The recent round of UN climate talks in Bonn, Germany, made little progress, Zimbabwe’s lead negotiator Washington Zhakata says. The meeting, held from April 30 to May 10, saw angry exchanges between rich countries and those from the developing world, opening up old wounds over neglected responsibility.
Zimbabwe was disappointed that there was no progress at all on the key issue of finance.
“It was the hope of the Zimbabwe delegation that finance negotiations would progress substantively in Bonn…but by the last day of this session, progress on finance has been dramatically slow,” Mr Zhakata told The Herald Business, by email.
“Negotiators spent ten days talking about how to accurately report past and future climate finance commitments, however, no conclusion was in sight on adopting robust standards,” he lamented.
Zhakata, also climate change director in the Environment and Climate Ministry, said: “There still remains little clarity on when and how countries will start a process to define a new collective goal for climate finance after 2025.
This was the first major meeting under the Talanoa Dialogue, a multi-stakeholder platform launched at the last UN climate negotiations in the same Germany city in November.
The Dialogue aims to review progress, and to lift ambition for curbing emissions, in line with, or beyond, the goals of the Paris Agreement on climate change.
Climate finance remains high on the agenda in the global climate negotiations.
Africa is looking to the $100 billion per year pledge by rich countries to help ease the climate burden on citizens, already ravaged by a succession of droughts and floods, hunger, famine and disease.
Zimbabwe needs about $90 billion to adapt, and to mitigate the effects of climate change between now and 2030, according to a Government plan drawn up under the Paris treaty
Government has committed to fund only a fraction of this, with rich nations, historically accused of fuelling the climate problem, expected to provide the rest.
At Bonn, it was all about vested interests as rich countries clashed with the developing ones on greenhouse gases emission cuts and on finance.
Zimbabwe, and Africa, had been targeting greater emission control before 2020, after indications that current ambition levels were insufficient to meet up with the two degrees Celsius temperature goal agreed at Paris three years ago.
Scientists say the pledges from Paris could only achieve 2,7°C of warming, or more, by 2100. There is just that too much concentration of carbon dioxide in the atmosphere, they say.
“Rows between rich and poor re-emerged over finance and cutting carbon,” said Mr Zhakata.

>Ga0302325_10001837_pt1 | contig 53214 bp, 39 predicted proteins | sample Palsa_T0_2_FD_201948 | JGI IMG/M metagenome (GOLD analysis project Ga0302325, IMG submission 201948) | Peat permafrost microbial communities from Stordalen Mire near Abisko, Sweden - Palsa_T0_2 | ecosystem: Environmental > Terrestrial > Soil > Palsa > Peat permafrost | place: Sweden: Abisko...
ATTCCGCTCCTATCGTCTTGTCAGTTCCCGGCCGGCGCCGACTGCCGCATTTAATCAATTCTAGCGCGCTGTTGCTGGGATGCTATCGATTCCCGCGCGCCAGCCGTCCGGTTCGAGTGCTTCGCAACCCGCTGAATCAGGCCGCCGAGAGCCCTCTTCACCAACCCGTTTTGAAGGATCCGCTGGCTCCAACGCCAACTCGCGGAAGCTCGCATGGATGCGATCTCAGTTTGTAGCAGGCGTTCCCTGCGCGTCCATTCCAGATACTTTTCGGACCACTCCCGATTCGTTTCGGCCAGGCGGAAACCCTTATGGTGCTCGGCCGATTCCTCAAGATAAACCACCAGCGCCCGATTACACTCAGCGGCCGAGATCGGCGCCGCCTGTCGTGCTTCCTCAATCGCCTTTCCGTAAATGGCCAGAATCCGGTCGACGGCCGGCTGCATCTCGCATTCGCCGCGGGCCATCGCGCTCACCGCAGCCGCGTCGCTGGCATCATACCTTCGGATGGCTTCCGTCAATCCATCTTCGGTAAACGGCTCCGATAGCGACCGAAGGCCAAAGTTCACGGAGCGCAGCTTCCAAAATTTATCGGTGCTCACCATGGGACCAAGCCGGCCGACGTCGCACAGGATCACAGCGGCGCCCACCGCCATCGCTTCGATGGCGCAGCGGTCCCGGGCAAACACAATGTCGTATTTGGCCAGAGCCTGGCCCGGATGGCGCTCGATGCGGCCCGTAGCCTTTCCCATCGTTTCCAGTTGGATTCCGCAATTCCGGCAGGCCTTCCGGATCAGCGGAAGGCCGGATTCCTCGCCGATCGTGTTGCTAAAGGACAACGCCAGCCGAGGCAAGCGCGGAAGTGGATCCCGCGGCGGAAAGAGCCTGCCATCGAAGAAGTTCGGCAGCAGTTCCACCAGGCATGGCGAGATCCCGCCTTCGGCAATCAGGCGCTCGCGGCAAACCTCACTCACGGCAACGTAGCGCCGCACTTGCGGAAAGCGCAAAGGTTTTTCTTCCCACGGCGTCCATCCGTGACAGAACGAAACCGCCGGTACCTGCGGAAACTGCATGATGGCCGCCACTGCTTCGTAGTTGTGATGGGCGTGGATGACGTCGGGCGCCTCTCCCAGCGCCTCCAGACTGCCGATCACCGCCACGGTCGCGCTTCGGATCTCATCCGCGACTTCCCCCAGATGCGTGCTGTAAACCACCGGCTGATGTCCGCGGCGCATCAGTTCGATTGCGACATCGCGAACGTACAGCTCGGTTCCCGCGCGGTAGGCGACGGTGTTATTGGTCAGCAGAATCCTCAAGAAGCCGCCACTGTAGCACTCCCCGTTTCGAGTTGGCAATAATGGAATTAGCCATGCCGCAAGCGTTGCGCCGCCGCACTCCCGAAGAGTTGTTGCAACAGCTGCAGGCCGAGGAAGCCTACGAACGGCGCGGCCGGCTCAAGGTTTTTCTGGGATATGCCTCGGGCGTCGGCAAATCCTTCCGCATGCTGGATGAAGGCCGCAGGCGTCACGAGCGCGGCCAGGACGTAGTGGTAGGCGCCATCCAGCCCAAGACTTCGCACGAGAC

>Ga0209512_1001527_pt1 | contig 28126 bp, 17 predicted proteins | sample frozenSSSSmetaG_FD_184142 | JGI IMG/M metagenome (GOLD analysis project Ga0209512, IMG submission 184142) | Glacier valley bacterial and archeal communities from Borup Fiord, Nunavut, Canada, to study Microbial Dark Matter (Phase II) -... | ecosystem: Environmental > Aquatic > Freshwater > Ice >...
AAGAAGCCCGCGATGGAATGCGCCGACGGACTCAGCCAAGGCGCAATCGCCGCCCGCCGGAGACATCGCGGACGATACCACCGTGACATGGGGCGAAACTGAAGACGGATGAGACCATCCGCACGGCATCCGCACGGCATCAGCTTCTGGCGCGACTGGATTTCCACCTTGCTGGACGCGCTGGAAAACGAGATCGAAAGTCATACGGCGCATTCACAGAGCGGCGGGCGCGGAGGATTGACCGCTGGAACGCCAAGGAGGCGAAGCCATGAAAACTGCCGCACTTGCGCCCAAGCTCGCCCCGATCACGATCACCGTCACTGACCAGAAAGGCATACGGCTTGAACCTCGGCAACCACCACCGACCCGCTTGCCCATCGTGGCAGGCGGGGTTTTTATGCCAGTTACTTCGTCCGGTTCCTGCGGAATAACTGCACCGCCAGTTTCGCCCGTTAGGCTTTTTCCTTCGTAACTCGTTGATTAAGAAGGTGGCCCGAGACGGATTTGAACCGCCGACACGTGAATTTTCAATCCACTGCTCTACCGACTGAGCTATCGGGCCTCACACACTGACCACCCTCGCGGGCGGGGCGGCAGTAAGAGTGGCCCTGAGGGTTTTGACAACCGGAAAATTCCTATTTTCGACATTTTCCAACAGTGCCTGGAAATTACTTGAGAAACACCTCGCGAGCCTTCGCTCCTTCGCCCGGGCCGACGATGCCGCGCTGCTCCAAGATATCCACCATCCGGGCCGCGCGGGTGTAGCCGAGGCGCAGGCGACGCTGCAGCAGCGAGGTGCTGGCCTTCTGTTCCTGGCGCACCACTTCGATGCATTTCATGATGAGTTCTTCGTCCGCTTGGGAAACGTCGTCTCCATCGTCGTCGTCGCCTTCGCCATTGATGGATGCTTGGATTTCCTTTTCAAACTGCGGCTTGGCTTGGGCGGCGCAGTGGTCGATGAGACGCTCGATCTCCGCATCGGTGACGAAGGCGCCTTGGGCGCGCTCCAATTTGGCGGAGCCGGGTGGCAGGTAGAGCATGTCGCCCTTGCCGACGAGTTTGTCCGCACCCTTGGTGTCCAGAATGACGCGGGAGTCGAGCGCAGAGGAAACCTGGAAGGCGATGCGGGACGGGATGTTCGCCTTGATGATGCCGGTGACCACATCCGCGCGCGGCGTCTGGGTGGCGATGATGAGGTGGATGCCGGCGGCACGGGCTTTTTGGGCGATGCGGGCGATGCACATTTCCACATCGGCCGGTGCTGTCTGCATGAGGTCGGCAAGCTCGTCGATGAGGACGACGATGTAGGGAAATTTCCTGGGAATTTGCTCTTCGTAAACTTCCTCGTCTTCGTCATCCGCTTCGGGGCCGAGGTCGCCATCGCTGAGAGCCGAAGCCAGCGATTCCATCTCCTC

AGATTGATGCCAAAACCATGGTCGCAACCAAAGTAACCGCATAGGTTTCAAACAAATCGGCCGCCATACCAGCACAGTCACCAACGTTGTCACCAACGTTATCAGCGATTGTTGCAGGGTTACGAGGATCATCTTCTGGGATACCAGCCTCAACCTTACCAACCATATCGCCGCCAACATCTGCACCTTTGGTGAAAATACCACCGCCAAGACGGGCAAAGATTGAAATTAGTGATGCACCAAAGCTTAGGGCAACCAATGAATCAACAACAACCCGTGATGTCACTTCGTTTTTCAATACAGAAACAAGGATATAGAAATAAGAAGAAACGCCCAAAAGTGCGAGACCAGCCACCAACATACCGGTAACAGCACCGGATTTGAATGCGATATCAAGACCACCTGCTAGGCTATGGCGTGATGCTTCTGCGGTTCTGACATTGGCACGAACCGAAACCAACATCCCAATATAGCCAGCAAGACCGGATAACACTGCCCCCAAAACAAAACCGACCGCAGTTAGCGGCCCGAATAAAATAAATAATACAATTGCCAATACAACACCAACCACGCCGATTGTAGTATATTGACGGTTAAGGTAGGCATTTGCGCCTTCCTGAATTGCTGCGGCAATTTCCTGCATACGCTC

One of the major outcomes expected from Bonn was on the rulebook.
In order to speed up the signing of the Paris accord, delegates meeting for the 21st UN climate talks in France three years ago agreed to defer discussion on the complex technical details of the pact to a later date.
Now, these discussions have been ongoing since 2016.
The Bonn meeting was expected to come up with clear outlines on the draft texts of the Paris Agreement’s rulebook so that it may be ready for adoption during negotiations in Poland later this year
The rulebook is to provide guidelines on how to keep global temperatures “well below” two degrees Celsius above pre-industrial times and “endeavour to limit” them even more, to 1,5 degrees Celsius.
The idea is to come up with a book of rules that effectively limits carbon emissions from human activity, to the extent that can be tolerated by trees, oceans and soil, the natural sinks of greenhouse gases like carbon dioxide, and to be transparent about it.
But even on that, agreement failed at Bonn.
“Negotiations struggled with the complexity of agreeing a rulebook for the Paris climate pact…” said Zhakata.
The Bonn conference was expected to iron out issues critical to operationalising the Paris treaty, at the earliest, by December.
The issues include agreement on the need to review country pledges every five years so as to keep up with the goal of limiting global temperature rise to two degrees Celsius in this Century.
It also aimed to reach consensus on details relating to transparency, accountability and compliance in the implementation of Nationally Determined Contributions (NDCs).
Much of this never happened, to Zhakata’s chagrin.
“As Zimbabwe, we viewed the overall progress at this meeting as very slow,” he complained.
Zhakata showed disappointment that industrialised states had backed the discontinuation of capacity building support rendered to African countries by some UN bodies.
“The first step is for transparency to be upheld on their current levels of emissions through regular reviews by a trained team of experts,” he told The Herald Business.
“At the negotiations, developed countries were not keen to have annual reviews of the reports provided by the reviewers, casting a dark shadow on the Transparency Framework under discussion.”
Where to now?
There are several meetings lined up between now and the next annual talks in December, where it is hoped the outstanding issues, particularly on the rulebook, could be ironed out before then
Mr Zhakata said Zimbabwe needed to prepare for those meetings adequately.
“The country needs to quickly prepare a position paper on climate change for the upcoming negotiation sessions,” he said.
“A permanent team of negotiators has to be established to fully represent the country at the negotiations and advise the country appropriately.”
Mr Zhakata led a team of ten negotiators to Bonn.
God is faithful.